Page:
The efficacy of the silage additive Lalsil Dry, which should improve the main fermentation on one hand and the aerobic stability on the other hand in grass-silages with dry matter contents above 30 %, was tested in five trials. Two trials were conducted with a mixture of cocksfoot and lucerne, which was pre-wilted of nearly 30 % DM. A mixture containing mainly grasses, which was ensiled with 40 and over 50 % DM, was the basis for the tests to improve the aerobic stability. Besides the variant with Lalsil Dry, a variant without additive (negative control) as well as a variant with propionic acid (positive control) were investigated. In the trials to improve the main fermentation, the silos were opened after 99 days. The silos where the aerobic stability was tested, were already opened after 56 days. Furthermore, these silages underwent an air-stress. In the main fermentation trials the butyric acid production in one trial and the protein degradation in both trials were reduced by the use of Lalsil Dry. Nevertheless, in comparison to the variant without additive higher amounts of acetic acid were produced and this resulted in lower DLG points. In the three trials to improve the aerobic stability all silages showed a good fermentation quality and high DLG points. The aerobic stability was improved by the use of Lalsil Dry. As a result of these data the silage additive Lalsil Dry was now definitively authorized.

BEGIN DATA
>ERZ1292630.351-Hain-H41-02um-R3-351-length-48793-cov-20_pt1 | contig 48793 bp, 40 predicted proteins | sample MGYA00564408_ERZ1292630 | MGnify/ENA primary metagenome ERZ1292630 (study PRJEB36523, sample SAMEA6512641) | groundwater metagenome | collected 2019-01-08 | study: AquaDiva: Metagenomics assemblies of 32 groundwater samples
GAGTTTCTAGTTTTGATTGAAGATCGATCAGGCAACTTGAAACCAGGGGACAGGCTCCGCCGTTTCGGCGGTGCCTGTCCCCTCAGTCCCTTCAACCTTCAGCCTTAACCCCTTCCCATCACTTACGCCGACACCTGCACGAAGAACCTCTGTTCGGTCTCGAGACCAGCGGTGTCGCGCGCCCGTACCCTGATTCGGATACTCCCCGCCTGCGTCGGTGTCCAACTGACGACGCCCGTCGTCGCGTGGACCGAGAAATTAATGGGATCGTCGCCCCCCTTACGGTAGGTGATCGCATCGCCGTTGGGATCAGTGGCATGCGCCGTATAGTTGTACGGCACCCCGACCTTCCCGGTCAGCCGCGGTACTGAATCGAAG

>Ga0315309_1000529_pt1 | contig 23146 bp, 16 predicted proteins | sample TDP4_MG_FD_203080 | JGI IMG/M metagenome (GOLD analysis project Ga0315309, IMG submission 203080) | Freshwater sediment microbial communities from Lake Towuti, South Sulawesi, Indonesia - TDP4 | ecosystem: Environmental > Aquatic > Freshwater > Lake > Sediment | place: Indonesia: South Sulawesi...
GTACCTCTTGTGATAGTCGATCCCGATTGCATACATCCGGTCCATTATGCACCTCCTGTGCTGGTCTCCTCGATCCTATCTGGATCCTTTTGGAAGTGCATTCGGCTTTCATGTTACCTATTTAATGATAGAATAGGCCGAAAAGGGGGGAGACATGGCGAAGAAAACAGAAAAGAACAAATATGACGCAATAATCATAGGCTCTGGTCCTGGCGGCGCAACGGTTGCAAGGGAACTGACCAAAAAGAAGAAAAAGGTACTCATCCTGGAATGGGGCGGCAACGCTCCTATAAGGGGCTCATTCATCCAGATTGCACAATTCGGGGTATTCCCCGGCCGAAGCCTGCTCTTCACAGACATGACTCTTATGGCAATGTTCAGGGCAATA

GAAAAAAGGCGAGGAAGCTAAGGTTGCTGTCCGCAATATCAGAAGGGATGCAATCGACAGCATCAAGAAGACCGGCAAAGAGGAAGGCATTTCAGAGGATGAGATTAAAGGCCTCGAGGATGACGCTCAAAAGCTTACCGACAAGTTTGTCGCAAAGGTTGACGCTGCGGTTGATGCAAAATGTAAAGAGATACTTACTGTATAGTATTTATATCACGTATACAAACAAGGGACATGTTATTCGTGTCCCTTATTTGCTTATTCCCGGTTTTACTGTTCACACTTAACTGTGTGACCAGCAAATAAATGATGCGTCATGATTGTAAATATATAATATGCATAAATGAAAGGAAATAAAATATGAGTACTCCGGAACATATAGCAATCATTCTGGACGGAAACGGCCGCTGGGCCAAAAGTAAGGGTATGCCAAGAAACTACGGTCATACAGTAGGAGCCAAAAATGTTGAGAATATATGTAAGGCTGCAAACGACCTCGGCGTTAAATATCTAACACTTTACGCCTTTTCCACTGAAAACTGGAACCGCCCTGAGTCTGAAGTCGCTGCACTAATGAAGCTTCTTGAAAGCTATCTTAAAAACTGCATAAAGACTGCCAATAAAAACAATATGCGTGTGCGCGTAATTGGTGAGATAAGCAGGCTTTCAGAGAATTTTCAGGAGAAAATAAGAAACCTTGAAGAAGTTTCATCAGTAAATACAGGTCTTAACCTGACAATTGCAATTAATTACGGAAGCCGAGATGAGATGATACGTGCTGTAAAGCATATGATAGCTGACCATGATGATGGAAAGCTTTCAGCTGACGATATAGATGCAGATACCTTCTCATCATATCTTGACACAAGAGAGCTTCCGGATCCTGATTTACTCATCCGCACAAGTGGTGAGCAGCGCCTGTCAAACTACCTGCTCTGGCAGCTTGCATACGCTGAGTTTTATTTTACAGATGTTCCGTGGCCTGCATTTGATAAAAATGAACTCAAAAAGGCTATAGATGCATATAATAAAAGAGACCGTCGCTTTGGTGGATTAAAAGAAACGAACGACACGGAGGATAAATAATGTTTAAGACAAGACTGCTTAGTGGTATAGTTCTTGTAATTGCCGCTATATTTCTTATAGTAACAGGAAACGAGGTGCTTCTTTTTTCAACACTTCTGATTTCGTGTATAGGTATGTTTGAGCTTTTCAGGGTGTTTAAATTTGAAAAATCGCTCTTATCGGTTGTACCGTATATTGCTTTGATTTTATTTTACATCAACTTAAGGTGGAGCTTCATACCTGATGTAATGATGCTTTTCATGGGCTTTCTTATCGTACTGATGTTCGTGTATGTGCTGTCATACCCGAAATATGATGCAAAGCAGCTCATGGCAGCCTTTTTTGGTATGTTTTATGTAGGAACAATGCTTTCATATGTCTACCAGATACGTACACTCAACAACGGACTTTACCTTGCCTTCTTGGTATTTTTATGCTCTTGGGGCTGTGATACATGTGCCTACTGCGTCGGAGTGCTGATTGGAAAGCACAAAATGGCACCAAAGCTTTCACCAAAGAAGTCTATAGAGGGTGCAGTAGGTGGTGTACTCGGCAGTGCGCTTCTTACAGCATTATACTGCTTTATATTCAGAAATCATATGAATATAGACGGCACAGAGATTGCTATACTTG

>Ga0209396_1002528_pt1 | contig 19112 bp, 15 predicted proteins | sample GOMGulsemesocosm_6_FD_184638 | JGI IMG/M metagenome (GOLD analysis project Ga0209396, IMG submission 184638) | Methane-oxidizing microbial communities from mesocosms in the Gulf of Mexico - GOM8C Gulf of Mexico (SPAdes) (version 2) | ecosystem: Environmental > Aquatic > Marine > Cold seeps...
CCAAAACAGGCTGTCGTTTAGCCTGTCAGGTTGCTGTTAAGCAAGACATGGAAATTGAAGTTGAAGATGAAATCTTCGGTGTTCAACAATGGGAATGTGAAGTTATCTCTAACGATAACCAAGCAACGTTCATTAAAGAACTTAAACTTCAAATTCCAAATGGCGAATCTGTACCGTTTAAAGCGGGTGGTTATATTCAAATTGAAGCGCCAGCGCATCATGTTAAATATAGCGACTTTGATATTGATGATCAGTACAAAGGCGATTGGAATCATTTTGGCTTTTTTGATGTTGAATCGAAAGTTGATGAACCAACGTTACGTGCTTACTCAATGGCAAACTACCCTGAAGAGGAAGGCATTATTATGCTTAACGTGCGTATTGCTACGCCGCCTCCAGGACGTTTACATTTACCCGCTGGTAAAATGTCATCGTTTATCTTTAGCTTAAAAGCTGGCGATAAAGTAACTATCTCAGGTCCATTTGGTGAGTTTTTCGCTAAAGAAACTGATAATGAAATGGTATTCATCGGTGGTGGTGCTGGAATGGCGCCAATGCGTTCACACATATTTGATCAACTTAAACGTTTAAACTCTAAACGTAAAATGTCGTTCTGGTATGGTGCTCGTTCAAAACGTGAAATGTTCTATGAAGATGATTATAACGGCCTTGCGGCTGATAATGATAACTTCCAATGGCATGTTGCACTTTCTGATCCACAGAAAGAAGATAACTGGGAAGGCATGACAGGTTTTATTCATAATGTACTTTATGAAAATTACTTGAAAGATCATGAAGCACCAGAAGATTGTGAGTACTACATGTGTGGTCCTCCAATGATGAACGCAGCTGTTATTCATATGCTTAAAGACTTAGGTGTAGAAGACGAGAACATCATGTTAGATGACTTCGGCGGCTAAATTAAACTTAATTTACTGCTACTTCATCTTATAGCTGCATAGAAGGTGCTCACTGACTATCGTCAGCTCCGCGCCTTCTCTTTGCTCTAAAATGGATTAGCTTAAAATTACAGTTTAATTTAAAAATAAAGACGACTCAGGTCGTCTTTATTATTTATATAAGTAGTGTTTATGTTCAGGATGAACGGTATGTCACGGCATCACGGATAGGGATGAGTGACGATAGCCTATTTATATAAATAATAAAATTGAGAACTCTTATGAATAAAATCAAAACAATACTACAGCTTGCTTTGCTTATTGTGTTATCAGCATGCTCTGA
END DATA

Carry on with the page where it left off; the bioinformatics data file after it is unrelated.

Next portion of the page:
Which stakeholders in the dairy sector have an influence on the productive life of dairy cows? Research results from FiBL and Agroscope suggest that broad-based cooperation is needed to create structures for a longer productive life.
Agriculture is aiming to reduce greenhouse gas and ammonia emissions. Agroscope showed that for dairy cattle housing, feed composition plays a role in these emissions as well as wind and temperature.
Lazzari G., Münger A., Eggerschwiler L., Borda-Molina D., Seifert J., Camarinha-Silva A., Schrade S., Zähner M., Zeyer K., Kreuzer M., Dohme-Meier F.
Tannin-containing feedstuffs like Acacia mearnsii and sainfoin (Onobrychis viciifolia) have a measurable impact in reducing methane emissions from dairy cows. However, since these feedstuffs in some cases lead to productivity losses, careful consideration must be given to their use.